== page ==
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What is glaucoma?
Glaucoma is a condition that occurs when pressure inside the eye (intraocular pressure) rises. The pressure is regulated by the balance between the amount of fluid the ciliary body of the eye produces and the amount that drains from the eye through the trabecular meshwork. When the drain becomes blocked or clogged, then the pressure rises. This pressure can crush the optic nerve, causing permanent vision loss, and sometimes blindness.

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Who gets glaucoma?
It is not known what causes glaucoma. Many times glaucoma is an inherited condition, and therefore is more likely to occur in persons who have a family history of glaucoma. However, heredity is not the only factor in developing glaucoma. Other individuals at risk include persons who are over 35 years of age, very nearsighted, black or diabetic. Children can also get glaucoma.

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How is it diagnosed?
The way your doctor tells if you have glaucoma is by measuring the eye's pressure, evaluating the health of the optic nerve, and by testing peripheral (side) vision, where the first damage occurs. A visual field examination takes only ten minutes per eye, and is the best way to determine if vision has been affected.

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How often should I be checked?
Because vision that has been destroyed by glaucoma cannot be regained, it is very important to detect glaucoma before much visual loss has occurred. Therefore, the key is early detection and regular eye exams. Your yearly eye exam should include a pressure check and evaluation of the optic nerve. If either result is unusual, a visual field should be done.

At 35 and 40, one should have a thorough glaucoma check. After 40, a thorough exam is needed every two to three years and every one to two years after 60. If one has an increased risk, a thorough check every one to two years should be done after 35. If glaucoma is diagnosed, visits may be needed more frequently.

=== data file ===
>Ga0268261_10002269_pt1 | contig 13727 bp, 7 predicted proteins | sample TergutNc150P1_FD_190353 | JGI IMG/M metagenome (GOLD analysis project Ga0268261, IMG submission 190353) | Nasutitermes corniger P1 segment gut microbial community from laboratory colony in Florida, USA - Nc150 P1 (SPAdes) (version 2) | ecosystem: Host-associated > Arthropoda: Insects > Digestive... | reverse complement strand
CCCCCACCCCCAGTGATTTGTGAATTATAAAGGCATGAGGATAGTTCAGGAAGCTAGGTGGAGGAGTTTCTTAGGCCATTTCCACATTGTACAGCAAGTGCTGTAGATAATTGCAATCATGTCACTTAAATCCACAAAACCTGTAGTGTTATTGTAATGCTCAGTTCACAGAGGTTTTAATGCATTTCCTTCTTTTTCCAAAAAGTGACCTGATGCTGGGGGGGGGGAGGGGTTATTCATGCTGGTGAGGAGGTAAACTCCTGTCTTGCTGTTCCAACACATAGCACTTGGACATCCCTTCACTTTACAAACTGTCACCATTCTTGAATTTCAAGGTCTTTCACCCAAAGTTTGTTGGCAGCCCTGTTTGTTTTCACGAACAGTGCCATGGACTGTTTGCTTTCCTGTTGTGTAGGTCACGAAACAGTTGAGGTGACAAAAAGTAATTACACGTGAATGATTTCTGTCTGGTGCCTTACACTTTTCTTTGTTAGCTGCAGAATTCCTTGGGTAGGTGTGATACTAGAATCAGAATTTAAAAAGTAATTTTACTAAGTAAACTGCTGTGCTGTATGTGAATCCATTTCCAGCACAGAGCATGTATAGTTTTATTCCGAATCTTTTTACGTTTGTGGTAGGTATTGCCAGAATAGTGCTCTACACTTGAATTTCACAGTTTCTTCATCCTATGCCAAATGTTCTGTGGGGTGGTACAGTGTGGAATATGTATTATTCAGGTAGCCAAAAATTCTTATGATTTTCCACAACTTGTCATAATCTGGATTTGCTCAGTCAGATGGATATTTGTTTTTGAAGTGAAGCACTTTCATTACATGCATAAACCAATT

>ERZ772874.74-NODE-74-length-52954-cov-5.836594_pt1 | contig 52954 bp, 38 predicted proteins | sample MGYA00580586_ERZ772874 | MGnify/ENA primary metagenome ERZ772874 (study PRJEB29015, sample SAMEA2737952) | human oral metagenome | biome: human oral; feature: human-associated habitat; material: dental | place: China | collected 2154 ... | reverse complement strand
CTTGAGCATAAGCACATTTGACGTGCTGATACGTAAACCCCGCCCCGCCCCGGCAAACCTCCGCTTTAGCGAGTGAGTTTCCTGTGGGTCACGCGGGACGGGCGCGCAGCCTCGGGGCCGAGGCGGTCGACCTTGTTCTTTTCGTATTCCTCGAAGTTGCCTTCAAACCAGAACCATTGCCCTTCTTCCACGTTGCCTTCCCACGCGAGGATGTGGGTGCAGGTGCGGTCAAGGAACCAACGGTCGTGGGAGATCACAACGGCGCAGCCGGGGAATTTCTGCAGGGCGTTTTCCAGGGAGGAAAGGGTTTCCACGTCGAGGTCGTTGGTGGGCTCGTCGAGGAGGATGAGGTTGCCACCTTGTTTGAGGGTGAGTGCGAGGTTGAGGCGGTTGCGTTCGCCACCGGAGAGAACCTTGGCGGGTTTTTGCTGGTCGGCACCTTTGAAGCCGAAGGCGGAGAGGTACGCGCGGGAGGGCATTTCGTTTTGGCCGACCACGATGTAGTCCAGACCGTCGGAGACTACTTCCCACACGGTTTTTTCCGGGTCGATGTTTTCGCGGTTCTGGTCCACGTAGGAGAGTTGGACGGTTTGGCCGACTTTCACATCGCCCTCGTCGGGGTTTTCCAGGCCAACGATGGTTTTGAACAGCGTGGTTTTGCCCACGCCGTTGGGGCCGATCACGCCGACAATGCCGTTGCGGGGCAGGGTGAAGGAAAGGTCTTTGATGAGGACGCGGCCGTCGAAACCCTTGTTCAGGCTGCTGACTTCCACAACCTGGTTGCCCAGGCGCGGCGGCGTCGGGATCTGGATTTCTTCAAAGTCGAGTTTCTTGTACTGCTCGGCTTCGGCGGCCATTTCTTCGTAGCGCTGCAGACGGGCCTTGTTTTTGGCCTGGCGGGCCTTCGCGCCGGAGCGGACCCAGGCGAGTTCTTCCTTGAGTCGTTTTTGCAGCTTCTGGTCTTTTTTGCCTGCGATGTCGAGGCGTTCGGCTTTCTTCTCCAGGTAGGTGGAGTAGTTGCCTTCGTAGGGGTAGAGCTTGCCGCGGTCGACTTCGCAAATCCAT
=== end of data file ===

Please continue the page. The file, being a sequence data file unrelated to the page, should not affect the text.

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Open-angle glaucoma
Open-angle or chronic glaucoma is when the drain meshwork is not working properly. It is the most common form of glaucoma, affecting 2.5 million Americans. It is very dangerous because it rises so gradually that it causes no noticeable symptoms. There is no way of knowing if you have glaucoma unless you are examined regularly by an eye doctor.

There is no known cause for primary open-angle glaucoma, but many times it is inherited. Secondary open-angle glaucoma occurs in 5-10% of open-angle glaucoma cases and is the result of eye injury, inflammation, a tumor, or advanced cases of cataracts or diabetes. Open-angle glaucoma usually responds well to medications.

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Angle-closure glaucoma
Angle closure is caused by a structural problem when the iris is pushed against the cornea, so fluid cannot get to the drain meshwork. An enlarged pupil, as in a dark movie theater or from certain medications, can cause iris to bunch up over the drain, forming a blockage. This type of glaucoma occurs in only 5-10% of glaucoma patients, primarily of Asian or Alaskan descent. A doctor can tell by a simple test if the angle is abnormally narrow.